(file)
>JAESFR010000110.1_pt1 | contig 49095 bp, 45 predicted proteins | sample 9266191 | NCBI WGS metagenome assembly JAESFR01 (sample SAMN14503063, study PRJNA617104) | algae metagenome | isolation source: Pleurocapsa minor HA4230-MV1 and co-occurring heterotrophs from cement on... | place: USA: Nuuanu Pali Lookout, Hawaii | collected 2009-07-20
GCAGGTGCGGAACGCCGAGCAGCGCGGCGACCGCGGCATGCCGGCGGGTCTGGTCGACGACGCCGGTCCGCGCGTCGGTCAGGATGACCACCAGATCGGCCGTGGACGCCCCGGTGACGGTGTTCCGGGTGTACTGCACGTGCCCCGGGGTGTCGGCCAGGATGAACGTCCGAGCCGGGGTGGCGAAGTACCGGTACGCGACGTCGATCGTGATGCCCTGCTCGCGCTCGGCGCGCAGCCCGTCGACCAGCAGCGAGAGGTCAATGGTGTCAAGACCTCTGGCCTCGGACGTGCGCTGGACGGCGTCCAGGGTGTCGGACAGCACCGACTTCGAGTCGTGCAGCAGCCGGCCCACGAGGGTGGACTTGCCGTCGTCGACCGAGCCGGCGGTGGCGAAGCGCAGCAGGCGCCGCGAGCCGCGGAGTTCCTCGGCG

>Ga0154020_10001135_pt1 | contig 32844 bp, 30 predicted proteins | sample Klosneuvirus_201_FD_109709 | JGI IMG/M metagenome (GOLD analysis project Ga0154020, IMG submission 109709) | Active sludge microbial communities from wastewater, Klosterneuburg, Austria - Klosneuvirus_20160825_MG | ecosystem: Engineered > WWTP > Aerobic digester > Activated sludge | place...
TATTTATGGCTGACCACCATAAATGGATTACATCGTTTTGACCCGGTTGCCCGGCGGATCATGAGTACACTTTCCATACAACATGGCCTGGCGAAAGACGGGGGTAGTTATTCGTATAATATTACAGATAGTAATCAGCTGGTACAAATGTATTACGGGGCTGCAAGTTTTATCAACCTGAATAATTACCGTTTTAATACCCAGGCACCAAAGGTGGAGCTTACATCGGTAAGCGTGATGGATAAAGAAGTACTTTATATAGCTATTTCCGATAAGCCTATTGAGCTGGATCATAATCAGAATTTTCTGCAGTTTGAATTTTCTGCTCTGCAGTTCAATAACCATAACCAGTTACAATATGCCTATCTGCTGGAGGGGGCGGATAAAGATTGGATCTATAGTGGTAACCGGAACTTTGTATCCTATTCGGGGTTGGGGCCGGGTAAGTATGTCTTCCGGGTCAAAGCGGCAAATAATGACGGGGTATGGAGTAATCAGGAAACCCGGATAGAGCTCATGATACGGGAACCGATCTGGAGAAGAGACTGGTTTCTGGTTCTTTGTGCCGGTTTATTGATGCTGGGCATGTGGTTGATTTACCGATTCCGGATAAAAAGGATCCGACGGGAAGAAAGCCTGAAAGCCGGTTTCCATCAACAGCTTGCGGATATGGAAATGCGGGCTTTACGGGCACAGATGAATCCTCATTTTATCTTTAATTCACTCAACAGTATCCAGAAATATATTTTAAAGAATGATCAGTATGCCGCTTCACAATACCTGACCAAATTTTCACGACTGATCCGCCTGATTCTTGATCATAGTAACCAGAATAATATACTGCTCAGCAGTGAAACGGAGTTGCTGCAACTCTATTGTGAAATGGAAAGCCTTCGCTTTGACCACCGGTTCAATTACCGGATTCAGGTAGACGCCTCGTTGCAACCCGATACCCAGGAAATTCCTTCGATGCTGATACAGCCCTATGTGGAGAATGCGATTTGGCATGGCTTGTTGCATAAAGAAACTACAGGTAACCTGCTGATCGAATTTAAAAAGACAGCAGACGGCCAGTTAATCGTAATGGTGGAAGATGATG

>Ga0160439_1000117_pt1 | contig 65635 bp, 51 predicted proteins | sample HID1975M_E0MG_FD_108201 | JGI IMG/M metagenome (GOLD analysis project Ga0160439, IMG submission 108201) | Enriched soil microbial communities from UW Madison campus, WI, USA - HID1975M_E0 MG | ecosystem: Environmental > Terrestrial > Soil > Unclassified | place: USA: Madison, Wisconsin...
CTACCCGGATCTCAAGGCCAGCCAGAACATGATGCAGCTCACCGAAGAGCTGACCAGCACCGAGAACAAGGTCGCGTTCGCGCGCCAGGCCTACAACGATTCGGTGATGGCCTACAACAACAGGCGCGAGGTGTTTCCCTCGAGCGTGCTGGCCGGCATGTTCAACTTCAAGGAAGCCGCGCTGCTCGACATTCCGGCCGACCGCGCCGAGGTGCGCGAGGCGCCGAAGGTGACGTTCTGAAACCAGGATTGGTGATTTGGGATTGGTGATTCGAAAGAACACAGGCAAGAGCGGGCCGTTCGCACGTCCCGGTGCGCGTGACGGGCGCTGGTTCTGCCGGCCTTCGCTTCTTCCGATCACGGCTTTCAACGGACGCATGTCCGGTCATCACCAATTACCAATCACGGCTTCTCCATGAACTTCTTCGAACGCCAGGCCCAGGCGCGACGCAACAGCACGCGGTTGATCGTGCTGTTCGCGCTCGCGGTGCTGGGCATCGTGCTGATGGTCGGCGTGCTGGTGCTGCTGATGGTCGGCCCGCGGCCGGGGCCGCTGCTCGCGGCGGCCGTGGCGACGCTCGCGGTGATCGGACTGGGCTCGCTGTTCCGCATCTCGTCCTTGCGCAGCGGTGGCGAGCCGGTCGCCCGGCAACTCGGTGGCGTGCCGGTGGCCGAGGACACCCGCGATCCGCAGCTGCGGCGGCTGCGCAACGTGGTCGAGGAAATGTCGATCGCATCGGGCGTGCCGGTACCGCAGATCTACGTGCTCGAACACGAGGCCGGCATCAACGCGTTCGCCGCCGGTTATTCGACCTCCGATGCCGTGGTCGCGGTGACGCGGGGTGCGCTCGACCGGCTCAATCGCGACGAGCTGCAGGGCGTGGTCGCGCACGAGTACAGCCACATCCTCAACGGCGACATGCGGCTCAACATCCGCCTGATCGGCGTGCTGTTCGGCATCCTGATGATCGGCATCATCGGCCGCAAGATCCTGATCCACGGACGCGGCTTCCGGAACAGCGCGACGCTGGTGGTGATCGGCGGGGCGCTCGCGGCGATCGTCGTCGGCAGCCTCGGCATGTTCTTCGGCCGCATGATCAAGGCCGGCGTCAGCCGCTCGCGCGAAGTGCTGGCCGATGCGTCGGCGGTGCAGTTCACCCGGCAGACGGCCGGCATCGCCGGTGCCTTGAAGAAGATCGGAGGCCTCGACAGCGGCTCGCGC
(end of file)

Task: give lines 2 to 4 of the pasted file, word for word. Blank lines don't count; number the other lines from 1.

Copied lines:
GCAGGTGCGGAACGCCGAGCAGCGCGGCGACCGCGGCATGCCGGCGGGTCTGGTCGACGACGCCGGTCCGCGCGTCGGTCAGGATGACCACCAGATCGGCCGTGGACGCCCCGGTGACGGTGTTCCGGGTGTACTGCACGTGCCCCGGGGTGTCGGCCAGGATGAACGTCCGAGCCGGGGTGGCGAAGTACCGGTACGCGACGTCGATCGTGATGCCCTGCTCGCGCTCGGCGCGCAGCCCGTCGACCAGCAGCGAGAGGTCAATGGTGTCAAGACCTCTGGCCTCGGACGTGCGCTGGACGGCGTCCAGGGTGTCGGACAGCACCGACTTCGAGTCGTGCAGCAGCCGGCCCACGAGGGTGGACTTGCCGTCGTCGACCGAGCCGGCGGTGGCGAAGCGCAGCAGGCGCCGCGAGCCGCGGAGTTCCTCGGCG

>Ga0154020_10001135_pt1 | contig 32844 bp, 30 predicted proteins | sample Klosneuvirus_201_FD_109709 | JGI IMG/M metagenome (GOLD analysis project Ga0154020, IMG submission 109709) | Active sludge microbial communities from wastewater, Klosterneuburg, Austria - Klosneuvirus_20160825_MG | ecosystem: Engineered > WWTP > Aerobic digester > Activated sludge | place...
TATTTATGGCTGACCACCATAAATGGATTACATCGTTTTGACCCGGTTGCCCGGCGGATCATGAGTACACTTTCCATACAACATGGCCTGGCGAAAGACGGGGGTAGTTATTCGTATAATATTACAGATAGTAATCAGCTGGTACAAATGTATTACGGGGCTGCAAGTTTTATCAACCTGAATAATTACCGTTTTAATACCCAGGCACCAAAGGTGGAGCTTACATCGGTAAGCGTGATGGATAAAGAAGTACTTTATATAGCTATTTCCGATAAGCCTATTGAGCTGGATCATAATCAGAATTTTCTGCAGTTTGAATTTTCTGCTCTGCAGTTCAATAACCATAACCAGTTACAATATGCCTATCTGCTGGAGGGGGCGGATAAAGATTGGATCTATAGTGGTAACCGGAACTTTGTATCCTATTCGGGGTTGGGGCCGGGTAAGTATGTCTTCCGGGTCAAAGCGGCAAATAATGACGGGGTATGGAGTAATCAGGAAACCCGGATAGAGCTCATGATACGGGAACCGATCTGGAGAAGAGACTGGTTTCTGGTTCTTTGTGCCGGTTTATTGATGCTGGGCATGTGGTTGATTTACCGATTCCGGATAAAAAGGATCCGACGGGAAGAAAGCCTGAAAGCCGGTTTCCATCAACAGCTTGCGGATATGGAAATGCGGGCTTTACGGGCACAGATGAATCCTCATTTTATCTTTAATTCACTCAACAGTATCCAGAAATATATTTTAAAGAATGATCAGTATGCCGCTTCACAATACCTGACCAAATTTTCACGACTGATCCGCCTGATTCTTGATCATAGTAACCAGAATAATATACTGCTCAGCAGTGAAACGGAGTTGCTGCAACTCTATTGTGAAATGGAAAGCCTTCGCTTTGACCACCGGTTCAATTACCGGATTCAGGTAGACGCCTCGTTGCAACCCGATACCCAGGAAATTCCTTCGATGCTGATACAGCCCTATGTGGAGAATGCGATTTGGCATGGCTTGTTGCATAAAGAAACTACAGGTAACCTGCTGATCGAATTTAAAAAGACAGCAGACGGCCAGTTAATCGTAATGGTGGAAGATGATG